In my previous blog post, I wrote about the declension of adjectives, and I summed up the blog by stressing the importance of knowing the gender of nouns. Those of you, who have already started learning German, will most certainly have come across the definite articles der, die, das and may have wondered how to know which article goes with which noun. Grammatical gender is, in most instances, not based on natural gender.
The safest approach is always to learn each noun with the appropriate definite article: der for masculine nouns, die for feminine nouns and das for neuter nouns.
Here are some guidelines that will help you determine the gender of specific nouns:
The following nouns are always masculine (der): days of the week, months and seasons, points of the compass and vocabulary relating to the weather, apart from die Sonne. Makes of cars are always masculine, as are alcoholic drinks, apart from das Bier, which is neuter.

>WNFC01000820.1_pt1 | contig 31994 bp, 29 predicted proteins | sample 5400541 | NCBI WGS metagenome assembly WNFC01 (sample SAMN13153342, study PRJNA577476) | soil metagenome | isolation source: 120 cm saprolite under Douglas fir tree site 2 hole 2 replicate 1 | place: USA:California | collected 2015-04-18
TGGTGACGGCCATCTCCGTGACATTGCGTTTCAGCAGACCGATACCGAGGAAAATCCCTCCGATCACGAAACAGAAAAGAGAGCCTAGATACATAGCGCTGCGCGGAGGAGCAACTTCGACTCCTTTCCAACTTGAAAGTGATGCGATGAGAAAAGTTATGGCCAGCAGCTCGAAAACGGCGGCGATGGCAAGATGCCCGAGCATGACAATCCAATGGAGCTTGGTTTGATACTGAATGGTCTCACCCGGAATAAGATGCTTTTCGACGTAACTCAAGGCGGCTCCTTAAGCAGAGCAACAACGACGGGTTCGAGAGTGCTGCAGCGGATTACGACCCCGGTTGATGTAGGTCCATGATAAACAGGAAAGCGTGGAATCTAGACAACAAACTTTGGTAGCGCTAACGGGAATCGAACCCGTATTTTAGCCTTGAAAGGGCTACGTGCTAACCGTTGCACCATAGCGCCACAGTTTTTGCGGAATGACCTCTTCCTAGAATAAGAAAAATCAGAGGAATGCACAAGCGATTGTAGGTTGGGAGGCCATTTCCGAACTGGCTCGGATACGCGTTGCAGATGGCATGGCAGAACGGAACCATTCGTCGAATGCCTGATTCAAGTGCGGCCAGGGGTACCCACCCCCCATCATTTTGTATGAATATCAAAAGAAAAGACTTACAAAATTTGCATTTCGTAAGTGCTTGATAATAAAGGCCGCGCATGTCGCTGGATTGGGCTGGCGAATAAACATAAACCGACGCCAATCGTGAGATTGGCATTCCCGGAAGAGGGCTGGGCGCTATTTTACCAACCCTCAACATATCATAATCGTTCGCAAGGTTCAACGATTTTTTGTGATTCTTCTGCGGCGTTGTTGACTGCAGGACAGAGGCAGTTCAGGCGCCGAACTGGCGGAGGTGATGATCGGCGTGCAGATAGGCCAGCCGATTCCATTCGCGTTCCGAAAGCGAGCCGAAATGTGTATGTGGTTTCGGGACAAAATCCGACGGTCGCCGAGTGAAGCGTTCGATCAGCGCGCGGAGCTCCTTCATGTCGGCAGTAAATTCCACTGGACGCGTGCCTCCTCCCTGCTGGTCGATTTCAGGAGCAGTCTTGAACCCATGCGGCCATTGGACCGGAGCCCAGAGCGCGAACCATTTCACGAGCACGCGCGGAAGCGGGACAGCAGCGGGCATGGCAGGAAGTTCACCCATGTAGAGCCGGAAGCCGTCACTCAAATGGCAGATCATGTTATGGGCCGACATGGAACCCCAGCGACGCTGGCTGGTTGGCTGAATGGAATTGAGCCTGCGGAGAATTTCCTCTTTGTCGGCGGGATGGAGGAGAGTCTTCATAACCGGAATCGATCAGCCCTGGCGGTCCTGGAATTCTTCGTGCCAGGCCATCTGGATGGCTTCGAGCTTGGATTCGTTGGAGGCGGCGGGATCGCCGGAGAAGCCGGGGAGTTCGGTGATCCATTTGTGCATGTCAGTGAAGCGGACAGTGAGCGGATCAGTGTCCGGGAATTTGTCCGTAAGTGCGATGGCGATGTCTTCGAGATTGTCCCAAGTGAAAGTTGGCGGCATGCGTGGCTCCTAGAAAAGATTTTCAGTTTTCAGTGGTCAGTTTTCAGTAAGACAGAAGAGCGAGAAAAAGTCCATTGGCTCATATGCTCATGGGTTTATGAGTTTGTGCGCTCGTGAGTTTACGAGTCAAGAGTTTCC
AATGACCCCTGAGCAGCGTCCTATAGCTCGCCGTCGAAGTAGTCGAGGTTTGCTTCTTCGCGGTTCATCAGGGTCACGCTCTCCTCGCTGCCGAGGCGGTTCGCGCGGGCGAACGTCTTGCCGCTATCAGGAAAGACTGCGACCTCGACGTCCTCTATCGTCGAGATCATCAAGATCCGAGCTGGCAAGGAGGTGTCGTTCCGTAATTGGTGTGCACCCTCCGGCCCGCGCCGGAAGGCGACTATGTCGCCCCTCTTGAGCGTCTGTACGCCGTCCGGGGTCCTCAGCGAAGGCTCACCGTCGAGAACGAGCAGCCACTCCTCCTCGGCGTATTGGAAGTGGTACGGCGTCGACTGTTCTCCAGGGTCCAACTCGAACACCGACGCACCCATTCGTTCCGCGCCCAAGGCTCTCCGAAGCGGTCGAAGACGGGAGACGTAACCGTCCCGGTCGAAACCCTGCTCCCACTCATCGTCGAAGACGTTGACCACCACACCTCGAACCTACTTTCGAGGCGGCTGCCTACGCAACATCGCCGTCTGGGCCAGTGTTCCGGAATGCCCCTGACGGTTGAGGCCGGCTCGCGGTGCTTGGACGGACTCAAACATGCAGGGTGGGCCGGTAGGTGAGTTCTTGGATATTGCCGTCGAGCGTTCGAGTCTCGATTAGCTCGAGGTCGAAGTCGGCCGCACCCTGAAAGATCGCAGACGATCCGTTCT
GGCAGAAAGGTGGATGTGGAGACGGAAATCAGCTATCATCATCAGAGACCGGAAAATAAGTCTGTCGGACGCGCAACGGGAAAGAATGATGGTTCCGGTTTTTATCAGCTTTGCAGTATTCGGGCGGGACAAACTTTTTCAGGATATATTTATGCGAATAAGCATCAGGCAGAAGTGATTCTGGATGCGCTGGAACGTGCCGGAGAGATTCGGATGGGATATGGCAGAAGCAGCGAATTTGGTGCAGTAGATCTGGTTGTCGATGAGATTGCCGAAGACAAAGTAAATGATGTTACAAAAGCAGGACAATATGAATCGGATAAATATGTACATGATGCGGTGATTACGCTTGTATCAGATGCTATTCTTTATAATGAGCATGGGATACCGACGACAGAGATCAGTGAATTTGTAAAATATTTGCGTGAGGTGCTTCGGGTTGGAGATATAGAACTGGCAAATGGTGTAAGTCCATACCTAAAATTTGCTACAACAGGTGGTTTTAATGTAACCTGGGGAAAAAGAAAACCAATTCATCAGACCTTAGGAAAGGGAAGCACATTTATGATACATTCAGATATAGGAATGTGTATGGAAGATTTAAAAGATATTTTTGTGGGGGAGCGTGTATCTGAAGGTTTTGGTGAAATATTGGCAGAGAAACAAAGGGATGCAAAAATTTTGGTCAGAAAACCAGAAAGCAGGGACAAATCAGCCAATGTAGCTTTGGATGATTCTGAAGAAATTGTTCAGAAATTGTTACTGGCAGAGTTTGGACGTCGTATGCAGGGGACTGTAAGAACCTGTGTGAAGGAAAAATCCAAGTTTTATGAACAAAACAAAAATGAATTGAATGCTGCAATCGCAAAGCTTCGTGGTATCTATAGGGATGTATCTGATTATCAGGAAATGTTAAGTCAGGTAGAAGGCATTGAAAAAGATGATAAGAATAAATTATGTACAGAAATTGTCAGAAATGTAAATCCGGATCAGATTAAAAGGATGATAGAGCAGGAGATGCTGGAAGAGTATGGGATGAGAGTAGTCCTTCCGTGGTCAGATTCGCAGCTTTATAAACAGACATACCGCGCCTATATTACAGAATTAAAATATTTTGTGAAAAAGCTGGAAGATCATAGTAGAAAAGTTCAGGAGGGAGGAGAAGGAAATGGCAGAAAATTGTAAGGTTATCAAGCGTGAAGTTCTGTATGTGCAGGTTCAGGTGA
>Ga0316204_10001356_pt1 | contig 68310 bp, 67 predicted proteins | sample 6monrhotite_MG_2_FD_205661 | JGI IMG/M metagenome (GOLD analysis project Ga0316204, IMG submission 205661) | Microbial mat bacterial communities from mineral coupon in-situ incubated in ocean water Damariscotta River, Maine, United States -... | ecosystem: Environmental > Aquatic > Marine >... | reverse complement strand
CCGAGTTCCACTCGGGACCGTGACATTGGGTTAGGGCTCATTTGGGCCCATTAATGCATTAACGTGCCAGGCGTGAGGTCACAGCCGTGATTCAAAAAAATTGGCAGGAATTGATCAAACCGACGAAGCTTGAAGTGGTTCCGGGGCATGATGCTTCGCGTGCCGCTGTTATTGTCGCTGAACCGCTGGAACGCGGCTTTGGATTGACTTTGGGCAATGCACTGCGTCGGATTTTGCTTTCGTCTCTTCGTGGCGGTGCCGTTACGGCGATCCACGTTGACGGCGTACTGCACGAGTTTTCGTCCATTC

Most trees and flowers are feminine. Der Ahorn (the maple) is masculine, though. All numerals used as nouns are feminine, as are motorcycles, ships and aeroplanes.
All collective nouns with the prefix Ge- are neuter: das Gebäck (biscuits), das Gepäck (luggage), das Gemüse (vegetables).
Hotels and restaurants are neuter; hence it is das Savoy and das Hilton. Almost all towns and countries are neuter: das neblige London, das alte Nürnberg, das neue Europa.
Adjectives, pronouns, conjunctions, prepositions and infinitives used as nouns are also neuter nouns.
Have you ever wondered what gender a noun has that originates in a foreign language? Those nouns are assigned the gender of the originating German noun. For example, der Computer is masculine as it replaces der Rechner (the calculator), der Spieler (the player) becomes der iPod.
If you want to know more, you may consider taking private German lessons.